So it's perfectly reasonable to suppose it does something for us. What? Guesses, that it's a form of communication, social bonding that hits neurons, parts of our nervous systems that straightforward verbal communication does not. Why it should do so, why it should be so powerful is less clear. My guess is that it in fact has something to do with sexual selection. Not an original suggestion of mine, but that's actually driving a lot of it. It has that same slightly ridiculous and extravagant quality about it that the peacock's tail does.

TO: So you're saying that great singers just reproduce more?

AL: That certainly been the suggestion. There are some statistics on the philoprogenitiveness of rock singers and jazz singers to back it up.

TO: You talked about your system as being able cluster music. Can you talk about what clusters have you identified, are you identifying genre, are you identifying types of music?

AL: I did identify clusters that depend entirely on the properties of songs themselves. That did not contain any additional information, no cluster information or geographic information. They could be anything, happy songs versus sad songs, working songs versus wedding songs, for example.

The obvious guess, however, after all we are dealing with 5000 songs from around the world, is that the songs/clusters are geographic in origin. People in different parts of the world sing differently. So we've mapped the statistics; and perhaps surprisingly or unsurprisingly, as you look at it, we found that clusters do pop up dominantly in one part of the world or another. Not entirely. There is a lot of variation in human song. The individual cluster may pop up in different parts of the world. You can look overwhelmingly that Africa is one color; America is another, and northeast Europe is another and so on and so on.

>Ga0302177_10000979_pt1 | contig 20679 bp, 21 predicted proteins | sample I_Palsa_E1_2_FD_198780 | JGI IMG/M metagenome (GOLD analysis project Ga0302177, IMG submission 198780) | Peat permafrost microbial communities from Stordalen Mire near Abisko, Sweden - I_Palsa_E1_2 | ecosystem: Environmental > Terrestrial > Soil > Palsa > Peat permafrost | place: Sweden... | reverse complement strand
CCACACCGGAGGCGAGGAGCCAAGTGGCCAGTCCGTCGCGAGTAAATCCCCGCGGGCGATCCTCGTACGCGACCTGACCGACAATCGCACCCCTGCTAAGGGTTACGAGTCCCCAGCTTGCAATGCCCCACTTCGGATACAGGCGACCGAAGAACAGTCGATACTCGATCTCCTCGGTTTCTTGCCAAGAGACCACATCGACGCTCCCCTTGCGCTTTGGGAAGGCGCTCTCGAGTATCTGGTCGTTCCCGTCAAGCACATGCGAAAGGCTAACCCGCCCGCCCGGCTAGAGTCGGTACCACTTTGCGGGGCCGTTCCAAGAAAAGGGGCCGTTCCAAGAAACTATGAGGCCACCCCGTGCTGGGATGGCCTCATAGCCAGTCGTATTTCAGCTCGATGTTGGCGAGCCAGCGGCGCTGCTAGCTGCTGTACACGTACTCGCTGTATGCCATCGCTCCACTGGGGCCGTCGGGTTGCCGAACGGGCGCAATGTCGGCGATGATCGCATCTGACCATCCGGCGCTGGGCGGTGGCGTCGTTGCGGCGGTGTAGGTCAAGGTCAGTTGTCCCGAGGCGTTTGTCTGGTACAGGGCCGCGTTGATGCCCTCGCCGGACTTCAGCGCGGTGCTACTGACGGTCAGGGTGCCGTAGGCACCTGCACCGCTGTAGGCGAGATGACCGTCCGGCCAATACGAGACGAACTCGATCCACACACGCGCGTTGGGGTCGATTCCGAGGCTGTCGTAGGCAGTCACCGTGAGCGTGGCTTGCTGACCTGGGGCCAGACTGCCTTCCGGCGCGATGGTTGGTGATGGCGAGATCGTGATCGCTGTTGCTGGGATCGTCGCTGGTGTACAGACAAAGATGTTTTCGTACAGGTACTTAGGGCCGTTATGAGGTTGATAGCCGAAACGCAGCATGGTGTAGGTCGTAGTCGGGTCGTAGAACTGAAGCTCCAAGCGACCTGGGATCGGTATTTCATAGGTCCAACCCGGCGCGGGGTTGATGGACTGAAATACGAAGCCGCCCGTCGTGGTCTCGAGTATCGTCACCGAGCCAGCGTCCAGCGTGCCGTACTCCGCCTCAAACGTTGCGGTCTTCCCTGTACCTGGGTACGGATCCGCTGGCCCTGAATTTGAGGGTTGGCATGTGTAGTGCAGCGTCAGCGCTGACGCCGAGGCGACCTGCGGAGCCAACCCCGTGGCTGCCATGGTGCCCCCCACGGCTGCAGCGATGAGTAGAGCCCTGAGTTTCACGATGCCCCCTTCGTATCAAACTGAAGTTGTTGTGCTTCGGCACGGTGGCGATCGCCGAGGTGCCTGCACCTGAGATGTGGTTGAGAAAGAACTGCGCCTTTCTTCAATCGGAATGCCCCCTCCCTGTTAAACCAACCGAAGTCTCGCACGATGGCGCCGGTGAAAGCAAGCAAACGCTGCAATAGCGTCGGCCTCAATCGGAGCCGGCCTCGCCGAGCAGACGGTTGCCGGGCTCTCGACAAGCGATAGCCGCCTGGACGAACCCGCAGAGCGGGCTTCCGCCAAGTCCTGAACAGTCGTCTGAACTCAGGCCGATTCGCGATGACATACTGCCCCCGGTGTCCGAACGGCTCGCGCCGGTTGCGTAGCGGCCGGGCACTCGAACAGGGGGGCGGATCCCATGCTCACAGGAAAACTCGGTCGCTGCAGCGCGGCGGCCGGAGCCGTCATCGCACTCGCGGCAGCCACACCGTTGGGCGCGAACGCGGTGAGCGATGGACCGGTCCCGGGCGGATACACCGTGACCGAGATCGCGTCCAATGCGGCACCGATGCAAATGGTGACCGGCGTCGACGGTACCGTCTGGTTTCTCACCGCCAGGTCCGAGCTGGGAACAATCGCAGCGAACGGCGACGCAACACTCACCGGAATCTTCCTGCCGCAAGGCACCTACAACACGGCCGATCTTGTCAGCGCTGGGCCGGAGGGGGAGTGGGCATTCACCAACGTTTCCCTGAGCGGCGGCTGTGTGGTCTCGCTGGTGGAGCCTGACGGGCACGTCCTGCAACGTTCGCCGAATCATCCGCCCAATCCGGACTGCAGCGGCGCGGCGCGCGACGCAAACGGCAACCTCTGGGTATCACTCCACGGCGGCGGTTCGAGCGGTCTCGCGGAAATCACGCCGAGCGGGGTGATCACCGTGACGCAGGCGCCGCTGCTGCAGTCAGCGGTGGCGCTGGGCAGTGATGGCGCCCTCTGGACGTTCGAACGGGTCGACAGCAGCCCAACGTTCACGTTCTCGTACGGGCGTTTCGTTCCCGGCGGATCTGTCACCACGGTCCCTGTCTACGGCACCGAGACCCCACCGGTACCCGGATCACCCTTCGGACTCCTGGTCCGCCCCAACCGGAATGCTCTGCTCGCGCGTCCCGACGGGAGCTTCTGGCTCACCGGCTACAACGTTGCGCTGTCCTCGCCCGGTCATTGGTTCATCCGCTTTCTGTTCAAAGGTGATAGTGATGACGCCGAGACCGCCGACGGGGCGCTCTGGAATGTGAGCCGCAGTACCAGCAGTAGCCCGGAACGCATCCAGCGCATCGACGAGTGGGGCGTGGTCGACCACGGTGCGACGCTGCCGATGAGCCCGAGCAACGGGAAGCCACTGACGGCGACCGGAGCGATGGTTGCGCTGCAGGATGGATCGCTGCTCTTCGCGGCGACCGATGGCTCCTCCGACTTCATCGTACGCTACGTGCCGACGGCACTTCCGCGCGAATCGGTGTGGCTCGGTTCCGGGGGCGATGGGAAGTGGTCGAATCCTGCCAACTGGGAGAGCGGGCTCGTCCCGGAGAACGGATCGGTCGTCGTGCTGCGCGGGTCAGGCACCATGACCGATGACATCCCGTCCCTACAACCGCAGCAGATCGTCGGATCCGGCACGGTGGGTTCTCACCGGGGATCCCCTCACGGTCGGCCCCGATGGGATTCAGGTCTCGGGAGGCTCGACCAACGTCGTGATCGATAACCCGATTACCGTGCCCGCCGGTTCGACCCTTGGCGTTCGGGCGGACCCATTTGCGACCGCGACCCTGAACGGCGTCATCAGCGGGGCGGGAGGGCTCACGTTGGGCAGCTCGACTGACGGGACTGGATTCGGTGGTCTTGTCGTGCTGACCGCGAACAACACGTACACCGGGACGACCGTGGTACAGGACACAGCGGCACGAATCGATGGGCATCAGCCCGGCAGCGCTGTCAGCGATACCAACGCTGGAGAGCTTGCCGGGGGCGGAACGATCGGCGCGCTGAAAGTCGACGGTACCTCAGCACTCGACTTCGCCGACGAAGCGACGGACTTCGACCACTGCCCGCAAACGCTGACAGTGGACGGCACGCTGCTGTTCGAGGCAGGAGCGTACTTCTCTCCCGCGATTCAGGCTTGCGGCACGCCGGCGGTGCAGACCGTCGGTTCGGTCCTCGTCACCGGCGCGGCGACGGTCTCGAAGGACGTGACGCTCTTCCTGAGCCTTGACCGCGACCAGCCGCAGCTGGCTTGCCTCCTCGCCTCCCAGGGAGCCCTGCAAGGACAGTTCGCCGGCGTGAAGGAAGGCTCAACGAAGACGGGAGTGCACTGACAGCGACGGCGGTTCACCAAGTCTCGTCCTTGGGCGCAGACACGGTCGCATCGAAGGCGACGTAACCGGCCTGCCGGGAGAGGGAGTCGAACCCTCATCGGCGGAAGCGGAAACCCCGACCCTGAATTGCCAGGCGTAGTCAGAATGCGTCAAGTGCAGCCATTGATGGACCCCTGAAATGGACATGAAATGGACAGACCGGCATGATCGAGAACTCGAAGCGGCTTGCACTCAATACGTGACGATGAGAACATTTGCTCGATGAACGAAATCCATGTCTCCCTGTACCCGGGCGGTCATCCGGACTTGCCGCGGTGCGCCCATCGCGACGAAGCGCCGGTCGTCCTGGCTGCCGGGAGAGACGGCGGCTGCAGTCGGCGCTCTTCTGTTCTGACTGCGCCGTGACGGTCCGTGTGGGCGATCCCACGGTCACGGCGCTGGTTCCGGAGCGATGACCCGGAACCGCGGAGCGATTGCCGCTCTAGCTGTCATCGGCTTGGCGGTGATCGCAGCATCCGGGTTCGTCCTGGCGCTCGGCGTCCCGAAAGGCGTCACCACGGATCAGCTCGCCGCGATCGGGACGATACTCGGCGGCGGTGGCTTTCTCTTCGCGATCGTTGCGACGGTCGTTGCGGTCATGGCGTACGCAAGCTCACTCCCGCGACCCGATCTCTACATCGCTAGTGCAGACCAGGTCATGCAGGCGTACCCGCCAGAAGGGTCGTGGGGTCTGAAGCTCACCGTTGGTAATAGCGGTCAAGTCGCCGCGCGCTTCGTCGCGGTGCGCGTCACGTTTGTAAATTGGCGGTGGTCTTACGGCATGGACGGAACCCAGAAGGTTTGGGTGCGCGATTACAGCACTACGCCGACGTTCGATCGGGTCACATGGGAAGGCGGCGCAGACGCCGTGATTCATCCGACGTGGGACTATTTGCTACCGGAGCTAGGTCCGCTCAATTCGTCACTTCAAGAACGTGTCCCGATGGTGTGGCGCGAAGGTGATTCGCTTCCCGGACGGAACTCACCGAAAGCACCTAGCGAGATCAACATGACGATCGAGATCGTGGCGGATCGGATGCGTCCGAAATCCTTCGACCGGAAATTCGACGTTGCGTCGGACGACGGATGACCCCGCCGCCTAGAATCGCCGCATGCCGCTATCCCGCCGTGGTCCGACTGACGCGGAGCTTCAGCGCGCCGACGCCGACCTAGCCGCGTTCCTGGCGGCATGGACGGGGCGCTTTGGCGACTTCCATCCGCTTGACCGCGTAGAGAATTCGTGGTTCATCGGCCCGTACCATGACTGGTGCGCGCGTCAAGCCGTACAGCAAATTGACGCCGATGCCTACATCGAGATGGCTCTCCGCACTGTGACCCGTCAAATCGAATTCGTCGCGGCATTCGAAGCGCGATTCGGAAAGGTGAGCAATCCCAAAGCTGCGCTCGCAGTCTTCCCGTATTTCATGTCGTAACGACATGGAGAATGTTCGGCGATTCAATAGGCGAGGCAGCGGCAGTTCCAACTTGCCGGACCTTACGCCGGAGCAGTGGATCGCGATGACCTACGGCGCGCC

The question is why is this? If you look at the distribution of the clusters, the most parsimonious explanation of why they are the way they are or why they are where they are. They can be explained by very ancient migration patterns.

For example, one of our strongest clusters identifies people whose songs sung by Selk'nam, right at the tip of South America; and they are really similar to the songs sung by the Inuit of the Arctic, right at the top of North America; and those are in turn very similar to the songs sung by the Ainu of Japan; and a lot of other people in the Siberian Peninsula. The songs aren't much the listen to, basically they are chaps sitting on rocks screaming to themselves for the most part.

TO: Could you give me some sort . . . could you sing a song? What does it sound like?

AL: A Selk'nam man sitting on a rock, he's not happy, and he rocks back and forth and goes [groaning] and does that about an hour or so. I must say that one expects music to grow on one as time goes by. But I must say that Cluster F (Americas) has proven to be a tough one. And I say that after having listened to a lot of those songs.